Operative details

Care must be taken in positioning patients for surgery after induction of anesthesia. Intraoperative radiographs should be obtained to assess hardware placement and adequacy of reduction. In patients without neurologic deficit or with a partial deficit, neurologic function should be monitored during surgery with intraoperative evoked potentials (motor and sensory) as the patient's condition allows.

Determining the adequacy of decompression can be difficult if a posterior approach is chosen. Plain films can be helpful, and pedicle resection can allow anterior access without cord manipulation. Intraoperative spinal sonography (IOSS) and CT can also be used to evaluate for residual compression.

Postoperative Care

Early mobilization and rehabilitation are essential to decrease postoperative complications and to achieve the highest level of functional status attainable. Serial neurologic examinations are performed in the acute postoperative setting to assess for changes in neurologic status. Adequate stabilization is often achieved with instrumentation alone, though postoperative bracing sometimes may be required. If a partial neurologic deficit persists, follow-up CT may be performed to evaluate the adequacy of the decompression.[73]


Even with careful preoperative planning and meticulous surgical technique, complications can occur during surgical treatment of a thoracic spine fracture. DVT, pulmonary embolism, urinary tract infections, and even death can occur with any surgical procedure, and measures should be taken to prevent such complications.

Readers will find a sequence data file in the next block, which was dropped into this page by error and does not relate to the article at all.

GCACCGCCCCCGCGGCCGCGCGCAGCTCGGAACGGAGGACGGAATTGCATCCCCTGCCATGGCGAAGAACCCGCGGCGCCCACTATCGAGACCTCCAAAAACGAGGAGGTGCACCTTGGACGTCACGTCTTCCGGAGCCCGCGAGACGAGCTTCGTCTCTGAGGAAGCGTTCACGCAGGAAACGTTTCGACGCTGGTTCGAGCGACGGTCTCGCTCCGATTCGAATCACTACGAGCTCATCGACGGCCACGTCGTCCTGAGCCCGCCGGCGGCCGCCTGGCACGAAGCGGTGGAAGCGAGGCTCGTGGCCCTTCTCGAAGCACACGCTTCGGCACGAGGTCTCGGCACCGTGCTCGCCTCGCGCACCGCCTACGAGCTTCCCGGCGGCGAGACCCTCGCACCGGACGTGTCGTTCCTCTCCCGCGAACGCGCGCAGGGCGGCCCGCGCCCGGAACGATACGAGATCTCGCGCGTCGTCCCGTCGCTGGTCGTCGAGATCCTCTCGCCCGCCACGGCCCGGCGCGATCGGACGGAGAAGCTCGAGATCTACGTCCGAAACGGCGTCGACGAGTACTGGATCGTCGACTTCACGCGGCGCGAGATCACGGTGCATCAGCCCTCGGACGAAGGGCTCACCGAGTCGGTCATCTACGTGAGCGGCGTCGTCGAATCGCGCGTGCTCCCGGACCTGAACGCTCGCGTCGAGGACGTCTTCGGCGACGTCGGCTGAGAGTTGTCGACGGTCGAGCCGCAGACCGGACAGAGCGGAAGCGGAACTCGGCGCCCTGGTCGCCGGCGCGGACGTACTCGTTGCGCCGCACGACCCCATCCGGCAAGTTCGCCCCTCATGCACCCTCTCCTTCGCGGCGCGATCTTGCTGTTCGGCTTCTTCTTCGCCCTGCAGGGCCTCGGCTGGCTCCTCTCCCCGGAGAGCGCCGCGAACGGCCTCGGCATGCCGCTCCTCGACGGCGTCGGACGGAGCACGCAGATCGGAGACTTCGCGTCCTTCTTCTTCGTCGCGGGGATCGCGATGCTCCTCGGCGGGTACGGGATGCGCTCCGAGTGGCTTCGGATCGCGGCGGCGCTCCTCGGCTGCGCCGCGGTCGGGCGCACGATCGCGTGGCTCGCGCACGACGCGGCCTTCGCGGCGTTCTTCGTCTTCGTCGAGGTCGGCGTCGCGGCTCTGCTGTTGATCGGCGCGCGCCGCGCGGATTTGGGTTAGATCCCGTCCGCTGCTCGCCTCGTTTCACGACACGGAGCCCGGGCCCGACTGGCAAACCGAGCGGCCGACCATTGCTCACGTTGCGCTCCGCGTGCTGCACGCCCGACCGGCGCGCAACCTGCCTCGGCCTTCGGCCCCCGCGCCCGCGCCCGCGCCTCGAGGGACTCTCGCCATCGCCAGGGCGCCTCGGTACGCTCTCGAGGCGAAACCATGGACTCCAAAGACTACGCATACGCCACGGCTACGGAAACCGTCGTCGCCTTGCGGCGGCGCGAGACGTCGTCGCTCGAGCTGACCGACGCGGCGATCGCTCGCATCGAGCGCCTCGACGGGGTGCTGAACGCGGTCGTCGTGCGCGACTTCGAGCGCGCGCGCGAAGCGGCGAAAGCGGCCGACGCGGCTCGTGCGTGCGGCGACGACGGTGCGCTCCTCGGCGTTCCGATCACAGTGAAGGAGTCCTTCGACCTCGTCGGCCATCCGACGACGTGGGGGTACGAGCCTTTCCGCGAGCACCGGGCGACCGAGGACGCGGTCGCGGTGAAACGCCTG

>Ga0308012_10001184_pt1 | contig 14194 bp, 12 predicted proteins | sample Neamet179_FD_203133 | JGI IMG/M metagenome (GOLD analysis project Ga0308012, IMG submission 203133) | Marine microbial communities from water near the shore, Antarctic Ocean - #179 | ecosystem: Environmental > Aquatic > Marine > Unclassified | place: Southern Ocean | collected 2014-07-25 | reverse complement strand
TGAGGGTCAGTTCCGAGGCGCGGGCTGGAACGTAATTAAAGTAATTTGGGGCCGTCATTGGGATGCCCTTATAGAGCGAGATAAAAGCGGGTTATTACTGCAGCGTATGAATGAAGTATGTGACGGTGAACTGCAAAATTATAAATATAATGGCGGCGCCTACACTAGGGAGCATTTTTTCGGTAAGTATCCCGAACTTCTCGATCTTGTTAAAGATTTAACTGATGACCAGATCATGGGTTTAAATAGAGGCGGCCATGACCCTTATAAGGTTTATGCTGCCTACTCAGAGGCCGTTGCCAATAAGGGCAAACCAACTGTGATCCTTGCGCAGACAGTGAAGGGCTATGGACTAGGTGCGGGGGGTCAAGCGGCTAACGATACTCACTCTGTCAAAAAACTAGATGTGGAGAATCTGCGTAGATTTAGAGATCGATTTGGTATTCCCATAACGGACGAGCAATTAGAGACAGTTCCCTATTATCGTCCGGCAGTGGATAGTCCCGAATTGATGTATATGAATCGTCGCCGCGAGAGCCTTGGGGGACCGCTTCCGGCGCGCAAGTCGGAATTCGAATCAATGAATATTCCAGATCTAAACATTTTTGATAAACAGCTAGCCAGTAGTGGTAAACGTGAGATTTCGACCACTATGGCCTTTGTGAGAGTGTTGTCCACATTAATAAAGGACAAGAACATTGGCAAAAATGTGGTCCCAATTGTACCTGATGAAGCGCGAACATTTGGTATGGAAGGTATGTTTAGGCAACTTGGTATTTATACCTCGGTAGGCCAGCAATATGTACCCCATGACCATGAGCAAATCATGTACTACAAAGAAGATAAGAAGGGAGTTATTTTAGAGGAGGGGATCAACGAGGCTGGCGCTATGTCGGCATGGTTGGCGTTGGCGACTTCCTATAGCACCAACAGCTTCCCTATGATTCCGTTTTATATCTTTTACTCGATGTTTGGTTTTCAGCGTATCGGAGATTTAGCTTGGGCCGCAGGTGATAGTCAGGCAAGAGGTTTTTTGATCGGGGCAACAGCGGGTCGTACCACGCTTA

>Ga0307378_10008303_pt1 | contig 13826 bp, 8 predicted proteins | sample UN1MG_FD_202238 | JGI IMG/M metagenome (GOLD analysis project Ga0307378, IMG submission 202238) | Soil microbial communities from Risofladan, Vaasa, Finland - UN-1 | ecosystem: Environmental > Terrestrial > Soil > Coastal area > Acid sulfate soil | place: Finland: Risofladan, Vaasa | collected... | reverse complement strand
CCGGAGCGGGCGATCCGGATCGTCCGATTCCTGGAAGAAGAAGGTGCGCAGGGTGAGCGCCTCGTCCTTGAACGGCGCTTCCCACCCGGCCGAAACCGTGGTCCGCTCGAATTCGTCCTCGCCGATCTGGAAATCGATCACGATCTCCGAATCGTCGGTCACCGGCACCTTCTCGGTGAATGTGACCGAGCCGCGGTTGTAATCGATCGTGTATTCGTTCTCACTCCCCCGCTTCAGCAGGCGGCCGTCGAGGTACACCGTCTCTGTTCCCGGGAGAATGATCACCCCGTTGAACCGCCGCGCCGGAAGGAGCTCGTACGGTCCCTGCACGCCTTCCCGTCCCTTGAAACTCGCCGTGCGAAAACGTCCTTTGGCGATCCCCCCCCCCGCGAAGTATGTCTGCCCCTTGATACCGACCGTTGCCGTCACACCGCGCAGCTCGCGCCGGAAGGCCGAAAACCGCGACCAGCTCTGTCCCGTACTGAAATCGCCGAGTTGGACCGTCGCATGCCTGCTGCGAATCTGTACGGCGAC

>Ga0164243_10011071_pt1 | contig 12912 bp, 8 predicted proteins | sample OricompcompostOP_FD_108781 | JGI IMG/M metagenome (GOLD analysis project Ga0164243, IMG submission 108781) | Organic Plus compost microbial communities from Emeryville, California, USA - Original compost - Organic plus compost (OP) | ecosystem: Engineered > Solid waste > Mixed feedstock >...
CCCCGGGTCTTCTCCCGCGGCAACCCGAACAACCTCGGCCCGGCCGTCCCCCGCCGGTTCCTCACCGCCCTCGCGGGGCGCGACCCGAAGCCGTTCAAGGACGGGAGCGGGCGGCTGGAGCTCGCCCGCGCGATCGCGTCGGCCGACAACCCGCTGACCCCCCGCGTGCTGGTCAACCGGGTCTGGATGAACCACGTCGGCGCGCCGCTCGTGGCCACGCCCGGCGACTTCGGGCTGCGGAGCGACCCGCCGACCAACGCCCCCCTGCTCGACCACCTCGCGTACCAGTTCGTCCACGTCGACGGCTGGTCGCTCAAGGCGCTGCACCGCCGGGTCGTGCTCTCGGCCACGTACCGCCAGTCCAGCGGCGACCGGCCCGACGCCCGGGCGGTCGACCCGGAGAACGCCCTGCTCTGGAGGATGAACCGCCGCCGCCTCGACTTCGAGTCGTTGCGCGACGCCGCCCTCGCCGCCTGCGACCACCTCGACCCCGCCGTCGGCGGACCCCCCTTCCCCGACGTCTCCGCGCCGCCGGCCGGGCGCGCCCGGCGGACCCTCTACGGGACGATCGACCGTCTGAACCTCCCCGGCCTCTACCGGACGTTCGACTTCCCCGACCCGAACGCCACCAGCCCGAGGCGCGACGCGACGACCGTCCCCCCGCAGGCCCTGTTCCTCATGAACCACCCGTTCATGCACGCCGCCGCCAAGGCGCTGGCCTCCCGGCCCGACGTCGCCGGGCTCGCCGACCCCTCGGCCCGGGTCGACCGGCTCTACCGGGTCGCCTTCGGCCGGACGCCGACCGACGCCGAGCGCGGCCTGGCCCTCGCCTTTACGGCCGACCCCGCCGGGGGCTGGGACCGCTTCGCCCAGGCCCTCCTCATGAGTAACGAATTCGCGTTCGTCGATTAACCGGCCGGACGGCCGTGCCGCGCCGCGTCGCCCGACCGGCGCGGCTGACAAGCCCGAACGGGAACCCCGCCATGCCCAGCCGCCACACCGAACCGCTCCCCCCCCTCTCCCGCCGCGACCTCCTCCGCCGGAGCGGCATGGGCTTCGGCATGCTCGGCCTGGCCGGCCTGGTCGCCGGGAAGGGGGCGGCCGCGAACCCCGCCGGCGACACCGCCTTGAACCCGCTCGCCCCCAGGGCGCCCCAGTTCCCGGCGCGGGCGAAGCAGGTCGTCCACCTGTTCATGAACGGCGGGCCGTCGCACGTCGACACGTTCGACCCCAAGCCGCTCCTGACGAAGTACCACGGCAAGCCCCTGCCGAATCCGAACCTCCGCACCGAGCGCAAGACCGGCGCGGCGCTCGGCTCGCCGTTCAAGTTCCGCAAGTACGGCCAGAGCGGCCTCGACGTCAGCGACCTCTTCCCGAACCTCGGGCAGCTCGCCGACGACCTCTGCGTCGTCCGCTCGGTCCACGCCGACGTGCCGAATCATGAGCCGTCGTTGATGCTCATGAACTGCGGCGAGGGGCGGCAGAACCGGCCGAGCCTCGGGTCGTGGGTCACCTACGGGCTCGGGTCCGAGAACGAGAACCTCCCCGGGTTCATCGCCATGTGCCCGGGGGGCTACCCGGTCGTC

Neurologic injury can occur during spine surgery; the incidence is variable with reports ranging from 0.46% to 17%.[74]  Injury can occur as a result of overdistraction, overcompression, or insertion of various forms of instrumentation.

Dural tears can occur during exposure, instrumentation, or decortication, and they may also be a result of the traumatic injury. In the case of dislocation and traumatic laceration, realignment of the spine often results in stopping the cerebrospinal fluid (CSF) leak, with no need for further specific treatment of the dura.[75]  If repair is deemed necessary, the full extent of the tear should be completely exposed, and primary repair should be attempted if possible. Muscle or fascial grafts can be used for large tears that are not amenable to primary repair. Lumbar transdural drains can be placed to decrease pressure across the tear and facilitate healing.[75]